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Review and photos by Frances SealyThe Boxmasters have been a working band intermittently since 2007. Billy Bob Thornton is the lead singer and writer of the majority of their music. In recent years, their creativity is more honed to a rockabilly sound that originally peaked in the 1960s and they seem to have a fondness for the old British rock era.
The band is on tour supporting their new album In Stereo that consists of original compositions.
Thornton is a jack-of-all trades and he is very good most of his projects. He is an Oscar winning screenplay writer, director, producer, actor, singer and songwriter. Thornton has had a lifelong love of music. His success in the movie business created a detour with his music until approximately 2000. The Boxmasters were formed in 2007.
The other two core members of the band are guitarist/bassist J.D. Andrew and keyboardist and harmonica player, Teddy Andreadis. The band hails from Bellflower, California. Thornton gives credit to Andrew and Andreadis as co-writers. Both multi-instrumentalists demonstrated great expertise as performers during the show.
The rest of the touring band was outstanding. Kirk McKim gave the fans some superb shredding particularly notable on "I'll Make Ye Dance" and the tasty intro to "Away Away." Dave Fowler on bass and Erik Rhodes on drums rounded out the band.
The entire band is hot and tight. If you see them live, you'll be hard pressed to find a more talented bunch with great comradery.
Thornton has proved that he is a prolific songwriter of raw and gritty lyrics. His songs represent dark humor at its best that makes you think. Thornton introduced many of the songs with an explanation of the meaning of the song or his inspiration for writing the lyric.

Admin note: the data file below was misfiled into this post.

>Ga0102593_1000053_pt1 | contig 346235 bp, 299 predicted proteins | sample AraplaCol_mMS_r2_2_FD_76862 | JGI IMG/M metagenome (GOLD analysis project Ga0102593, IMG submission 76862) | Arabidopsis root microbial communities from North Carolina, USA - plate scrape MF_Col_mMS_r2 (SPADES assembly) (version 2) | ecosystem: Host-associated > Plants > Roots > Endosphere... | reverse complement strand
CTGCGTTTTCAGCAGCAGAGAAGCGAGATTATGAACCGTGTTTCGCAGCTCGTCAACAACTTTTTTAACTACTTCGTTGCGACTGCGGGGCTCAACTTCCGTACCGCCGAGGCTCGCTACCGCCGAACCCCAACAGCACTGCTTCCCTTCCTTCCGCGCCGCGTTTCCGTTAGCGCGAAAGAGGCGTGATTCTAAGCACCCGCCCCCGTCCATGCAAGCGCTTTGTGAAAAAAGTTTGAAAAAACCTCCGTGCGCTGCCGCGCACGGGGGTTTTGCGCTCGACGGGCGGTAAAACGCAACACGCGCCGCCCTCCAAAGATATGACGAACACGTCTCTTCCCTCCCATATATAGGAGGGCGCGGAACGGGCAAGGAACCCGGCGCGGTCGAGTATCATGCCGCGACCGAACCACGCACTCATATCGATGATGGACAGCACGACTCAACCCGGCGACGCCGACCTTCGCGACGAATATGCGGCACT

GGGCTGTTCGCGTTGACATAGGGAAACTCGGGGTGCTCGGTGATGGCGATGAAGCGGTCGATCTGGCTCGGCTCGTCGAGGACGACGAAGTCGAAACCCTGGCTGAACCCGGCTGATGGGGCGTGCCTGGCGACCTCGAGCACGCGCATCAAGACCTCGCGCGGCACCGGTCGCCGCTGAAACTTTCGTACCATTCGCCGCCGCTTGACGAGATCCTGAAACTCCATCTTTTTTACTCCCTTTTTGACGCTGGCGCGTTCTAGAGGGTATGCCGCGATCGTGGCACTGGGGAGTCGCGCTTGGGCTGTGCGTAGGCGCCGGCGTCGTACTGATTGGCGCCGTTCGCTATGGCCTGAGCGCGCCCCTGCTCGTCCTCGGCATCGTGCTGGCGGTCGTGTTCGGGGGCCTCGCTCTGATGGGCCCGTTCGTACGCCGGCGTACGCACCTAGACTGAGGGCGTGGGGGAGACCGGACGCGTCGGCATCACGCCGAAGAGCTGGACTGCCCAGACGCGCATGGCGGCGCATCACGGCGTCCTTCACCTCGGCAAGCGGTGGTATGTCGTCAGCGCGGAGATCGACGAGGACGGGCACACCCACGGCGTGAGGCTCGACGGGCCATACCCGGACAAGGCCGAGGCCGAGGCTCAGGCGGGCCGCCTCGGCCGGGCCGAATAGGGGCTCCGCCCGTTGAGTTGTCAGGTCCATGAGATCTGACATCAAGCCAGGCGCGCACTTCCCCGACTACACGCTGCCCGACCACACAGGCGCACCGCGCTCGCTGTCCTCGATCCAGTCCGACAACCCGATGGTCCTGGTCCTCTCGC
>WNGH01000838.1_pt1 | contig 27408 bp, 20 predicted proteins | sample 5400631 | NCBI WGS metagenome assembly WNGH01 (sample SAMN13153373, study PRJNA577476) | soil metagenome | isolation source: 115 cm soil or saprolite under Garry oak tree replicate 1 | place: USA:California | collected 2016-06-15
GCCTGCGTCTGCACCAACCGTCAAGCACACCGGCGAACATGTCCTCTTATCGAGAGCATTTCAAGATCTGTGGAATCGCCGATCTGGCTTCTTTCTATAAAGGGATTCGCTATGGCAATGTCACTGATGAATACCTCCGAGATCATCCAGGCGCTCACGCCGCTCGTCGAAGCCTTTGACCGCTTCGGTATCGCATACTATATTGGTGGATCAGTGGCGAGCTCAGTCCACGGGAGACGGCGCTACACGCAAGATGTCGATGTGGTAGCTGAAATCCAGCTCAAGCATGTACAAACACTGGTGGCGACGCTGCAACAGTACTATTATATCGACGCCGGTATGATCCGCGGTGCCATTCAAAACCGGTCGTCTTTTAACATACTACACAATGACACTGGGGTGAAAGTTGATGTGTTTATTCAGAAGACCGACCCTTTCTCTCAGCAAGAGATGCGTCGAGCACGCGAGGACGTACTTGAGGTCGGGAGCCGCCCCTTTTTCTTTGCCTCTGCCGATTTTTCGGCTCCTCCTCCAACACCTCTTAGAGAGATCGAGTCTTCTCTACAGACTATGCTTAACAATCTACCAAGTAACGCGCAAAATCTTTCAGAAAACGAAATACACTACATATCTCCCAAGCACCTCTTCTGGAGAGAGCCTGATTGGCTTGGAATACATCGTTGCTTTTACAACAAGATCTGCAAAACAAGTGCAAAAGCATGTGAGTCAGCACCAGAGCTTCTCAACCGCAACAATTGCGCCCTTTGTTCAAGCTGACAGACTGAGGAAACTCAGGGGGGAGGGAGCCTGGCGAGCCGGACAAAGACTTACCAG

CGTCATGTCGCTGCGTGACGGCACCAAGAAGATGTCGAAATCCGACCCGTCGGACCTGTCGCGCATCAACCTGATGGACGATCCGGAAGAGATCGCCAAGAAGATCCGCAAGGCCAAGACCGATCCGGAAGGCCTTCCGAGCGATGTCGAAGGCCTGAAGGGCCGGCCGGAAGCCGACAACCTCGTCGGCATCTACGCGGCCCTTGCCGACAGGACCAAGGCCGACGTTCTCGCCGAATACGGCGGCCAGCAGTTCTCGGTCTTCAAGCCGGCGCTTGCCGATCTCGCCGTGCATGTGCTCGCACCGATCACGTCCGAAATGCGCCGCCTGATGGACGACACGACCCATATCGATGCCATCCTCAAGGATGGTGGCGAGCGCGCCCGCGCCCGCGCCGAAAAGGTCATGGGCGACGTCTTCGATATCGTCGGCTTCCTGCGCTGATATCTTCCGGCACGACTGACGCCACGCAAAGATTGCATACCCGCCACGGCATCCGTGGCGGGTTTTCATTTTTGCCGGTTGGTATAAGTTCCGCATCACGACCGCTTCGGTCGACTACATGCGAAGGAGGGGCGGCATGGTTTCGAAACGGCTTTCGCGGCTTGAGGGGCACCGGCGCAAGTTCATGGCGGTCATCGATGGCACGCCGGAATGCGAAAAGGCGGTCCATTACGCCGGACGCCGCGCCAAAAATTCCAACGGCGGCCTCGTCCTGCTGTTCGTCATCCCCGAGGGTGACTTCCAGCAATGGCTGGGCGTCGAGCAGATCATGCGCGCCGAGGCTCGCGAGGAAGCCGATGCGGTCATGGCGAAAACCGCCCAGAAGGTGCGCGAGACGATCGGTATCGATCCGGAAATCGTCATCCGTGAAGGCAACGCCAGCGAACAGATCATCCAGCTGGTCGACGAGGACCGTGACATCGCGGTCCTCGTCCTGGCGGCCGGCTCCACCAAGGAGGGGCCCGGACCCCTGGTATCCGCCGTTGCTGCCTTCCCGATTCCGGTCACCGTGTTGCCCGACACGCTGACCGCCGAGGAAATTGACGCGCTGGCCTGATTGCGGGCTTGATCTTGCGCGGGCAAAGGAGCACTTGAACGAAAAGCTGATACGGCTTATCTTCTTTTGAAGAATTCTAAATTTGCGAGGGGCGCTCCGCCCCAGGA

Thornton mentioned during the set, "Not every song we write is about some deep political subject. Some songs are just about 'meet you around the back of the malt shop.' Just so you don't misunderstand. We don't play "Johnny B. Goode" or "Blue Suede Shoes" or 'Stairway to Heaven." This is all original music."
BBT introduced "I Still Want To See You (I Just Don't Want To Hear You)" with the query, "Have you ever had a relationship with someone who you loved to look at, but talking to them was not as much fun?" A lyric in the song included "I love your tongue. Just don't use it to talk."
Thornton's charm and charisma is legendary on and off stage. Thornton mentioned, "When I was a kid I looked like Ernie Douglass (of My Three Sons). I had buckteeth. I was kind of an outcast at school and I'm still an outcast. I was scared to death about everything."
Even though the boys in the band were dressed in suit and ties during the set, the band had a vibe of one that plays in the dancehalls and roadhouses around the country. This was a seated show with a more formal ambiance. BBT invited the crowd to stand and gather around the front of the stage and dance during the last 20 minutes of the show.
The band and the fans were much more at ease. There was no glitz, glamour, or pyres that usually come with most rock shows. It was simply authentic adult rock music with a real life perspective.
2. Japanese Girl
3. Betty Page
4. Gonna Have to Do
5. I Still Wanna See You
6. Watchin' the Radio
7. Science Fiction
9. Just Me Shakin'
10. Kathy Won't Share
11. I'll Make Ye Dance
13. Summertime in LA
14. This Game Is Over
15. Turn Around
16. Away Away
18. Desperation Parade
19. I Shot Him Down
20. Island Avenue
21. Sylvia's Mother
22. That Mountain
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